Four months ago, we were being persuaded that the Chinese have constructed a quantum radar, something that can inform you about an airplane without any actual reflection of any radiation from the airplane. This is obviously impossible by locality, whether you use any quantum subtleties or not.

Right now, we're told about another wonderful achievement by the Chinese. They have succeeded in teleporting a particle to the outer space. It's basically the same topic – about the same Chinese and about the same transmission of quantum information to the outer space. There are stories everywhere. NPR chose the title

Beam Me Up, Scotty ... Sort Of. Chinese Scientists 'Teleport' Photon To SpaceBrian Greene was asked whether the Chinese achievement is closer to Star Trek's "beaming" or Harry Potter wizards' "apparating". He answered that it's "somewhere in between" Harry Potter and Star Trek. He was mostly joking except that most readers and listeners won't understand in what sense he was joking – and many of them won't understand that he was joking at all. And it seems that this misinterpretation is really intentional.

There is nothing illogical, magical, or non-local about quantum teleportation. And there is nothing about quantum teleportation that would become significantly more difficult if the distance between the "parts of the lab" grows bigger.

What is quantum teleportation? It's not a real transmission of "general matter". It's just a transmission of quantum information. The quantum information may have many forms but the simplest toy model almost always involves one qubit.

OK, what is a qubit? It's the information that can be carried by a 2-state Hilbert space, e.g. the electron's spin. The general state of the electron spin is\[

\ket\psi = \alpha\ket\uparrow + \beta \ket\downarrow, \quad \alpha,\beta\in\CC

\] Classically, the spin would objectively be up (=0) or down (=1), so there would be one bit of information. Quantum mechanically, things may be uncertain, \(|\alpha|^2\) and \(|\beta|^2\) are the probabilities – we should assume \(|\alpha|^2+|\beta|^2=1\) – and on top of the separation of "one" into these two probabilities, the relative phase between \(\alpha,\beta\) matters, too. The overall phase change of both \(\alpha,\beta\) is unphysical, however.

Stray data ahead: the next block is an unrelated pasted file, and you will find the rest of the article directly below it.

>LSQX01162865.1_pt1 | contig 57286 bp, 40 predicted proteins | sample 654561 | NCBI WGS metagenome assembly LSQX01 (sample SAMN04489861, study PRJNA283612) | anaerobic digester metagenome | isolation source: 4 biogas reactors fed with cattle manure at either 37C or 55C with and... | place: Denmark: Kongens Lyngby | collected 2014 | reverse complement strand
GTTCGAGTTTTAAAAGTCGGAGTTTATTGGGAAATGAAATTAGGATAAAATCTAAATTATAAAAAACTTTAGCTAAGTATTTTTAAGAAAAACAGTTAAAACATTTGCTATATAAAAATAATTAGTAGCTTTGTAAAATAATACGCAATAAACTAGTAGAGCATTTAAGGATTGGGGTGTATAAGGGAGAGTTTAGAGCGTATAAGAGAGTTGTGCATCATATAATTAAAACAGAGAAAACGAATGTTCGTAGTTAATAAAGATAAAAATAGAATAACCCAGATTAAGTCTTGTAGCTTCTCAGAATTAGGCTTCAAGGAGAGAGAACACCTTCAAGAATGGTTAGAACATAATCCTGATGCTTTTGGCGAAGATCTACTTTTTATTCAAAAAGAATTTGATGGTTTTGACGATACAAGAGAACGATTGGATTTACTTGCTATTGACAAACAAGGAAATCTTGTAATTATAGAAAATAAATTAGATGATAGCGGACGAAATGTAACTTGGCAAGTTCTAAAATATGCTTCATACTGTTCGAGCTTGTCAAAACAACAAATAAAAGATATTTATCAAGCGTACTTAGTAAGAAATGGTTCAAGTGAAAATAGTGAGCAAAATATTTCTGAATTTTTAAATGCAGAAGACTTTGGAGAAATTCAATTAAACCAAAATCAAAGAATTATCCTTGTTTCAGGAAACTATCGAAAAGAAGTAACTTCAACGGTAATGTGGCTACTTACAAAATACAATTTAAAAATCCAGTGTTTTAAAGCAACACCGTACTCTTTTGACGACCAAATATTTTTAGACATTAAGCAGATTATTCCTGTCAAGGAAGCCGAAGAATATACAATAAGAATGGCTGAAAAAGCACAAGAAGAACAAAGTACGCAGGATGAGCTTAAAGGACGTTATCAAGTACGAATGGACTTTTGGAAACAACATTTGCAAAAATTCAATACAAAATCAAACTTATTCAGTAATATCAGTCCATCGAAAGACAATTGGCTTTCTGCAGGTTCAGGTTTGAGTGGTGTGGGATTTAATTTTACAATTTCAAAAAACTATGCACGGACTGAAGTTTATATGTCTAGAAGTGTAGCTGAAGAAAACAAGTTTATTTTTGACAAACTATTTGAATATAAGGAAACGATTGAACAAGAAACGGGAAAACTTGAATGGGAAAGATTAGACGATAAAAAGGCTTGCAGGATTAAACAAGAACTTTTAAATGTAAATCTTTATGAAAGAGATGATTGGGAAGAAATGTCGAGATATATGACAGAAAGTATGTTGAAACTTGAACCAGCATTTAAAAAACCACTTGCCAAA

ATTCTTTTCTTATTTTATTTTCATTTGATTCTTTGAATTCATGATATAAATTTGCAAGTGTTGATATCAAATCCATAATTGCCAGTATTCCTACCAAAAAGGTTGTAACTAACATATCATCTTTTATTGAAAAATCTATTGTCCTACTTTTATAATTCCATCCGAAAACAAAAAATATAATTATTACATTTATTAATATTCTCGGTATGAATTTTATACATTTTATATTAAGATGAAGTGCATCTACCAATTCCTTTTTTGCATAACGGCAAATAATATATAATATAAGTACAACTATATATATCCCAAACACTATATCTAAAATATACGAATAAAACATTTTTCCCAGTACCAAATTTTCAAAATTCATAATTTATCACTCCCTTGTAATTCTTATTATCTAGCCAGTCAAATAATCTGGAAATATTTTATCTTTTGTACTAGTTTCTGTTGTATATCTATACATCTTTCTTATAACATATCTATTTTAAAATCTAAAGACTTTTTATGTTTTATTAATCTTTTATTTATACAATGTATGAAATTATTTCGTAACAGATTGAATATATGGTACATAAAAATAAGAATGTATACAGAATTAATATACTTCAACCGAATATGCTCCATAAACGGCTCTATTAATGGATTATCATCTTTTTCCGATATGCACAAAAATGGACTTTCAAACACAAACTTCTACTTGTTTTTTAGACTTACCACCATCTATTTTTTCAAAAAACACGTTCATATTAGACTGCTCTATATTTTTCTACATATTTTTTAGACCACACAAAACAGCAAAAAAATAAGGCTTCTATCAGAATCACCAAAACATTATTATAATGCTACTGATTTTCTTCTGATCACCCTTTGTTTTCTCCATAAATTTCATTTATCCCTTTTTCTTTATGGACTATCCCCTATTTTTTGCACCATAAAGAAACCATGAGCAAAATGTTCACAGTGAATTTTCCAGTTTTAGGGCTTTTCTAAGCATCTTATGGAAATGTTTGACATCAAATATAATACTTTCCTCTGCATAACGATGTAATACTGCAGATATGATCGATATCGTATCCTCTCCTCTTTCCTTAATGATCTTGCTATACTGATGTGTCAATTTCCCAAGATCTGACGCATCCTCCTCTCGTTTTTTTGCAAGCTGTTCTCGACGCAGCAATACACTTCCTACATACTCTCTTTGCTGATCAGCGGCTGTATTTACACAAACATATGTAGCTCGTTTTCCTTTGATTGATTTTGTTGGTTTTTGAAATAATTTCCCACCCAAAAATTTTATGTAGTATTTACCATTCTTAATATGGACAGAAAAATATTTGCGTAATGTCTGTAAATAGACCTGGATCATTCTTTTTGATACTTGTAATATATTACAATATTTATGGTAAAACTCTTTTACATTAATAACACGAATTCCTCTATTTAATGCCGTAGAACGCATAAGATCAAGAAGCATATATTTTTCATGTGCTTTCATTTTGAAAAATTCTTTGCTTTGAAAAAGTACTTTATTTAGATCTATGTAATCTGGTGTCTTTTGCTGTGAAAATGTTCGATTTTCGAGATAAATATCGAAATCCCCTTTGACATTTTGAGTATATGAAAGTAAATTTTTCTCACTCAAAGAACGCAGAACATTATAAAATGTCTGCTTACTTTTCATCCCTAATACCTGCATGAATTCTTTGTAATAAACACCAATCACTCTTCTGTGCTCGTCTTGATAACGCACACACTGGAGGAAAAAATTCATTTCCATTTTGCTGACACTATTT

How does Alice send the qubit to Bob? Well, if the qubit is carried by one electron, she just sends the whole electron. The electron will carry the same quantum information during the whole trip. Is there a different way that doesn't need to transfer the quantum information directly? Yes. It's enough if there were some quantum entanglement created in advance; and if one transfers some classical information even though you will be able to transmit quantum information.

**How does it work? Let's first look at the classical toy model of the same situation.**

A source AB of classical bits sends bits to two places, Alice's place and Bob's place. It can send either 00 or 01 or 10 or 11. Let's assume that AB sends 00 to both places. It's enough to assume that it's always AB=00.

Now, Alice wants to transfer the bit C which is either 0 and 1. In this case, we really don't know what the value is. She makes a combined measurement of AC, namely a measurement of "A XOR C". Because A=0, as we said in the previous paragraph, "A XOR C" is simply equal to C. She finds out the result of this "A XOR C" and sends the classical result of this measurement to Bob. Bob has his bit, B, but he can change it to the value of "A XOR C" that he heard from Alice: if Alice says "zero", he doesn't do anything. If Alice says "one", Bob negates his bit from "zero" to "one". At the end of the operation, Bob's bit B is equal to what Alice's C was to start with.

It was a talkative way to copy one damn bit, wasn't it? I formulated it in this awkward way because a straightforward – but somewhat more contrived – generalization exists that transmits C which is a qubit.

**Let's redo the operation above in the fully quantum setup.**

There is a source of entangled particles AB. Let's assume that they're in the state\[

|\Phi^+\rangle_{AB} = \frac{1}{\sqrt{2}} (|0\rangle_A \otimes |0\rangle_{B} + |1\rangle_A \otimes |1\rangle_{B})

\] You can see that the probability is 100% that the \(\sigma_z\)-measurements of both qubits end up with the same result. We also had to choose the relative phase or sign of the two terms. Fine. This source of entangled qubits AB is split, A is sent to Alice's place, B is sent to to Bob's place.

Alice wants to "beam" a qubit C to Bob. At this moment, we should realize that the state of all three qubits is\[

|\Phi^+\rangle_{AB} \otimes |\psi\rangle_C = \quad\quad\quad\tag{2017.7}\]\[

=\frac{1}{\sqrt{2}} (|0\rangle_A \otimes |0\rangle_B + |1\rangle_A \otimes |1\rangle_B)\otimes (\alpha |0\rangle_C + \beta|1\rangle_C).